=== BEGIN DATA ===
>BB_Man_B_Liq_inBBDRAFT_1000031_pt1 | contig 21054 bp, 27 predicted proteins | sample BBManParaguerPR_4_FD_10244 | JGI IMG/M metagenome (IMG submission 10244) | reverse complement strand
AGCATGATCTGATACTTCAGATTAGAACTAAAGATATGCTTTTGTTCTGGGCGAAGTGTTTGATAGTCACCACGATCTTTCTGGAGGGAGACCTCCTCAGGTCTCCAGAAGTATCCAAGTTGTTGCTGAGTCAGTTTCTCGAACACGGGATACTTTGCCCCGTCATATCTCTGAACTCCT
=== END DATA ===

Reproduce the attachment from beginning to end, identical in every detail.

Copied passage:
>BB_Man_B_Liq_inBBDRAFT_1000031_pt1 | contig 21054 bp, 27 predicted proteins | sample BBManParaguerPR_4_FD_10244 | JGI IMG/M metagenome (IMG submission 10244) | reverse complement strand
AGCATGATCTGATACTTCAGATTAGAACTAAAGATATGCTTTTGTTCTGGGCGAAGTGTTTGATAGTCACCACGATCTTTCTGGAGGGAGACCTCCTCAGGTCTCCAGAAGTATCCAAGTTGTTGCTGAGTCAGTTTCTCGAACACGGGATACTTTGCCCCGTCATATCTCTGAACTCCT